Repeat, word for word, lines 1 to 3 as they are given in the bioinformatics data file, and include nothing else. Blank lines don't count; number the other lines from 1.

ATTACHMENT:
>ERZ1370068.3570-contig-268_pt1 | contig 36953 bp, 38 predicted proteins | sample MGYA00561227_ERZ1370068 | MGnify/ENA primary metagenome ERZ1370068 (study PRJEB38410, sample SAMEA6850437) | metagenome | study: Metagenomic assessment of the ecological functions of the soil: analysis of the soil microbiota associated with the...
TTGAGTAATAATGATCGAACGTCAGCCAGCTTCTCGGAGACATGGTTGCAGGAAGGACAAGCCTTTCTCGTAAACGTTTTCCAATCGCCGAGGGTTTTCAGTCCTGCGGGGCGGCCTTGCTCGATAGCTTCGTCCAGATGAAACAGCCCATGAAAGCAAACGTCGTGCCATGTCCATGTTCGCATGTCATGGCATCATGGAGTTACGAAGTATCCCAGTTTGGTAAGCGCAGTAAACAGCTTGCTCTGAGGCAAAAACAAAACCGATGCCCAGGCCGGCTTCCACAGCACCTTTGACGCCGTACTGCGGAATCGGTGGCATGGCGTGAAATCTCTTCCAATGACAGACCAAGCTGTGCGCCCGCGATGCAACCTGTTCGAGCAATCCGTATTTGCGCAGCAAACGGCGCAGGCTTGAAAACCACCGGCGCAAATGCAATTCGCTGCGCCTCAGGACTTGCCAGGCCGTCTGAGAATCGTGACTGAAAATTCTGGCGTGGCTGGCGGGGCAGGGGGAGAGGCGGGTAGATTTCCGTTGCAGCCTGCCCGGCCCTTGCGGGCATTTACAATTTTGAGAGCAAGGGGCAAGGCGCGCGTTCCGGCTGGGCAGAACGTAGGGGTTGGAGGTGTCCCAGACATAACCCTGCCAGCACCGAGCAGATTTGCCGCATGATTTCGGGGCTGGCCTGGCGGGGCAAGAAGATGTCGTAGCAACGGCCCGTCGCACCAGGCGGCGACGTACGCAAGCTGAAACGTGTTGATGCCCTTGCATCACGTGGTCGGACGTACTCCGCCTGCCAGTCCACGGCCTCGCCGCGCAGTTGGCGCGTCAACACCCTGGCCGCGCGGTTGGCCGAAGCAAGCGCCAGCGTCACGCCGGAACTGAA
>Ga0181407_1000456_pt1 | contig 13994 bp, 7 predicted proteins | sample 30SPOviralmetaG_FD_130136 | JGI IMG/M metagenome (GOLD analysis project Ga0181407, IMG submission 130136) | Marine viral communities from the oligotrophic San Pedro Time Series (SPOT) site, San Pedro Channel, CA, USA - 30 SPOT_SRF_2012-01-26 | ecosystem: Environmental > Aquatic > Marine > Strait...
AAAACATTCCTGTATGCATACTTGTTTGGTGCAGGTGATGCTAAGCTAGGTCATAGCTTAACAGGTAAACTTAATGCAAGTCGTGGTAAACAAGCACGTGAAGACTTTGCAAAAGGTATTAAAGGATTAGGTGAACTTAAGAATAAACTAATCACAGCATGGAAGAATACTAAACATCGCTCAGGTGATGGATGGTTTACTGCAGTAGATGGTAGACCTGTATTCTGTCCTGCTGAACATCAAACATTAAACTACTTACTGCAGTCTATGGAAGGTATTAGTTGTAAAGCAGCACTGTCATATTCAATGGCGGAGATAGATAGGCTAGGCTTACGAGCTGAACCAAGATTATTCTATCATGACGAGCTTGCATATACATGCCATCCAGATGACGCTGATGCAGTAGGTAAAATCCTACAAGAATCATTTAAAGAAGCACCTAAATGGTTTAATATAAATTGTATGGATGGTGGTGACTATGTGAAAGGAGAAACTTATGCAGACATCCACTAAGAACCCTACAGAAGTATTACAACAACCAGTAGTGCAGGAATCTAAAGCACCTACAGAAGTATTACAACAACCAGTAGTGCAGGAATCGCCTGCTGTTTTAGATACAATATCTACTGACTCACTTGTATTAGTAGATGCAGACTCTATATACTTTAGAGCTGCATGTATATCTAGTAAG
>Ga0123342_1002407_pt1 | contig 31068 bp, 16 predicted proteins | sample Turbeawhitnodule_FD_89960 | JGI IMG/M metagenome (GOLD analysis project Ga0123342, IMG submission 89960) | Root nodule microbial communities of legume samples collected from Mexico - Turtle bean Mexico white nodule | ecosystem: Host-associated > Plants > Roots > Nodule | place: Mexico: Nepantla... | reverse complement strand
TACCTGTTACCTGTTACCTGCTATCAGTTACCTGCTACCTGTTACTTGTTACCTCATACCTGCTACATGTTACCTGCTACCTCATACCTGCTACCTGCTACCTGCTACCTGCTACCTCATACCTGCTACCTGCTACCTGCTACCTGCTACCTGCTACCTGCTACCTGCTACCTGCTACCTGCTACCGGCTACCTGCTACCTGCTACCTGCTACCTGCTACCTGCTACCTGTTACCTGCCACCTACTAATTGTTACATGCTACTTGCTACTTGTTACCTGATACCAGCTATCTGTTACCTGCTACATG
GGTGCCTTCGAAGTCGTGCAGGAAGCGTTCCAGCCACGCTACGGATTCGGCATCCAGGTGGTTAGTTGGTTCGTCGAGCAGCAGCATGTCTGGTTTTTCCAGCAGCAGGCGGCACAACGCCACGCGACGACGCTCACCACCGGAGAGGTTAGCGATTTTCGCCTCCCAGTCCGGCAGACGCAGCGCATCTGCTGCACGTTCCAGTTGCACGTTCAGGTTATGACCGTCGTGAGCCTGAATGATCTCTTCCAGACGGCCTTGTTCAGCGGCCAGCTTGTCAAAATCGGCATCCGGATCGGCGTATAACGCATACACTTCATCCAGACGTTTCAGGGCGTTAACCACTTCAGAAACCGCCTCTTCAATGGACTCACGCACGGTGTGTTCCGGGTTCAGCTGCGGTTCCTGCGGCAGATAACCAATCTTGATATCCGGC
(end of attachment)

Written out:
>ERZ1370068.3570-contig-268_pt1 | contig 36953 bp, 38 predicted proteins | sample MGYA00561227_ERZ1370068 | MGnify/ENA primary metagenome ERZ1370068 (study PRJEB38410, sample SAMEA6850437) | metagenome | study: Metagenomic assessment of the ecological functions of the soil: analysis of the soil microbiota associated with the...
TTGAGTAATAATGATCGAACGTCAGCCAGCTTCTCGGAGACATGGTTGCAGGAAGGACAAGCCTTTCTCGTAAACGTTTTCCAATCGCCGAGGGTTTTCAGTCCTGCGGGGCGGCCTTGCTCGATAGCTTCGTCCAGATGAAACAGCCCATGAAAGCAAACGTCGTGCCATGTCCATGTTCGCATGTCATGGCATCATGGAGTTACGAAGTATCCCAGTTTGGTAAGCGCAGTAAACAGCTTGCTCTGAGGCAAAAACAAAACCGATGCCCAGGCCGGCTTCCACAGCACCTTTGACGCCGTACTGCGGAATCGGTGGCATGGCGTGAAATCTCTTCCAATGACAGACCAAGCTGTGCGCCCGCGATGCAACCTGTTCGAGCAATCCGTATTTGCGCAGCAAACGGCGCAGGCTTGAAAACCACCGGCGCAAATGCAATTCGCTGCGCCTCAGGACTTGCCAGGCCGTCTGAGAATCGTGACTGAAAATTCTGGCGTGGCTGGCGGGGCAGGGGGAGAGGCGGGTAGATTTCCGTTGCAGCCTGCCCGGCCCTTGCGGGCATTTACAATTTTGAGAGCAAGGGGCAAGGCGCGCGTTCCGGCTGGGCAGAACGTAGGGGTTGGAGGTGTCCCAGACATAACCCTGCCAGCACCGAGCAGATTTGCCGCATGATTTCGGGGCTGGCCTGGCGGGGCAAGAAGATGTCGTAGCAACGGCCCGTCGCACCAGGCGGCGACGTACGCAAGCTGAAACGTGTTGATGCCCTTGCATCACGTGGTCGGACGTACTCCGCCTGCCAGTCCACGGCCTCGCCGCGCAGTTGGCGCGTCAACACCCTGGCCGCGCGGTTGGCCGAAGCAAGCGCCAGCGTCACGCCGGAACTGAA
>Ga0181407_1000456_pt1 | contig 13994 bp, 7 predicted proteins | sample 30SPOviralmetaG_FD_130136 | JGI IMG/M metagenome (GOLD analysis project Ga0181407, IMG submission 130136) | Marine viral communities from the oligotrophic San Pedro Time Series (SPOT) site, San Pedro Channel, CA, USA - 30 SPOT_SRF_2012-01-26 | ecosystem: Environmental > Aquatic > Marine > Strait...